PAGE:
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Home » ‘We dispense with critical thinking & substitute the cheap thrill’: Monica Lewinsky on Depp v. Heard case

‘We dispense with critical thinking & substitute the cheap thrill’: Monica Lewinsky on Depp v. Heard case

by News Desk

Monica Lewinsky has weighed into the conversation surrounding the Johnny Depp and Amber Heard court case, writing that too many of us became comfortable with the “courtroom porn” nature of it.

In an op-ed published by Vanity Fair, Lewinsky wrote that the widespread consumption of the trial through social media tended to be “biased, curated and cursory” leading to a lack of critical thinking and an obsession with it as a “car wreck”.

“We have become so attuned to this narrow, cynical cycle of social media encounters that we consider the trial not tragic or pathetic, but as a pure car wreck: accessible, tawdry, and immediately gratifying,” Lewinsky wrote.

“We dispense with critical thinking and substitute the cheap thrill.”

“Such scattershot consumption hasn’t allowed for real comprehension. Instead, we experience only apprehension, knee-jerk outrage, and titillation.”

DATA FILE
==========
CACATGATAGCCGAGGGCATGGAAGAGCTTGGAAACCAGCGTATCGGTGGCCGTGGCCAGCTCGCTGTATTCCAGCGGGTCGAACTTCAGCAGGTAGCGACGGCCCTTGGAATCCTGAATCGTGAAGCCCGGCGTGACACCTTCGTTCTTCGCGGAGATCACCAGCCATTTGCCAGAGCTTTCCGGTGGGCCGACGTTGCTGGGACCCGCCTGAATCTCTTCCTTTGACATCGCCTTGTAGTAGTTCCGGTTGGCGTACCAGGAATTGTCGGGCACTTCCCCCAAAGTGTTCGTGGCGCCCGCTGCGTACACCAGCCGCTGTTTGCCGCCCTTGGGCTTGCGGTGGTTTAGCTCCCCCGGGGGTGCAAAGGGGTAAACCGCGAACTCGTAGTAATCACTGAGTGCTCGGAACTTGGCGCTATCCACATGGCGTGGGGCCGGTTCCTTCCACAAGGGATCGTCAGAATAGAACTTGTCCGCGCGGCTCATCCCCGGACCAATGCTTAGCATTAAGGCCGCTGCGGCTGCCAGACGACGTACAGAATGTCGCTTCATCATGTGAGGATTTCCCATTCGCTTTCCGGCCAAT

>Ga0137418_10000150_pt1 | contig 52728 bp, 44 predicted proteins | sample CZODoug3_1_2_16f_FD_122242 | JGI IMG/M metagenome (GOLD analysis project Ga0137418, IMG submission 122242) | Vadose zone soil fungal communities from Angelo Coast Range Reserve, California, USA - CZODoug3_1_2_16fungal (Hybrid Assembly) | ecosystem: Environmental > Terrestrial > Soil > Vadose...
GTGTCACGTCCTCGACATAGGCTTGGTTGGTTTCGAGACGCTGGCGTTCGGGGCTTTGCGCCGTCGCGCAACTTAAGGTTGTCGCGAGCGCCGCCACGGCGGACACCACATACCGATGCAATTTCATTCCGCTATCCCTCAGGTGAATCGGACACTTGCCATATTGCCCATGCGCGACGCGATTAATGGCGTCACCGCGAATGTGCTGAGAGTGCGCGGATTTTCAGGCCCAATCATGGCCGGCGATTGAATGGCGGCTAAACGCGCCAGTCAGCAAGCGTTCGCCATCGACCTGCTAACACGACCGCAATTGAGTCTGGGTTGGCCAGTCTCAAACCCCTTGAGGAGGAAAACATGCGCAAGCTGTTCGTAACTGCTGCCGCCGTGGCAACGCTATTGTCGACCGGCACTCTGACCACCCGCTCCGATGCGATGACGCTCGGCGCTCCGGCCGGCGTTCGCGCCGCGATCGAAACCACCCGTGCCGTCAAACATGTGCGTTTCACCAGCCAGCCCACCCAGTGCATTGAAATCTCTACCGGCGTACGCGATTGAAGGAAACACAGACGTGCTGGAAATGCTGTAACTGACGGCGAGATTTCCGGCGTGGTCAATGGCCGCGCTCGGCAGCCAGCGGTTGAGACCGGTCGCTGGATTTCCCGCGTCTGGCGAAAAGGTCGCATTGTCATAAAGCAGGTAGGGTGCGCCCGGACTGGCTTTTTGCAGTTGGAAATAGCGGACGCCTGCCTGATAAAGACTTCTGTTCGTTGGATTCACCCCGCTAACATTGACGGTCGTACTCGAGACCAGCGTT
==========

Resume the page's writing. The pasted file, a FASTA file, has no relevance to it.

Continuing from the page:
Lewinsky wrote she was concerned about the wider impact of the court case, especially the ways “we have stoked the flames of misogyny and separately, the celebrity circus”.  

“In the end, the ways we have contemptuously co-opted the trial for our own purposes are a sign of how many of us, the social-media-mongrelized, have continued to devalue our dignity and humanity,” she wrote.

“Does our opinion toward this case entitle us to feel so superior—or inferior—that we can create a meme or a TikTok or a tweet saying something that gets other people to laugh at someone who is already suffering? Do we have a “right” to get dopamine hits—or money—from our number of followers or retweets or clicks?”

Lewinsky wrote that she saw there was another complicating factor at play – that because the trial was so readily available on our screens, it felt like we had a right to “look and watch”, and form an opinion of it.

“Because the trial has also been available live on our screens, we think, subconsciously, that we have a right to look and watch. To judge. To comment,” she wrote.

“And we end up with this confusing cultural crossover of watching two people (whom we are used to seeing as actors acting on a screen) in a setting—a courtroom—where we would normally expect them to be assuming their characters’ roles.”

“We are drenched in the taint of the dirt and aggression of the social media wars. The obsessive chatter around the Depp–Heard trial is just one small example of the ever-expanding, ever-demanding search for schadenfreude and titillation.”

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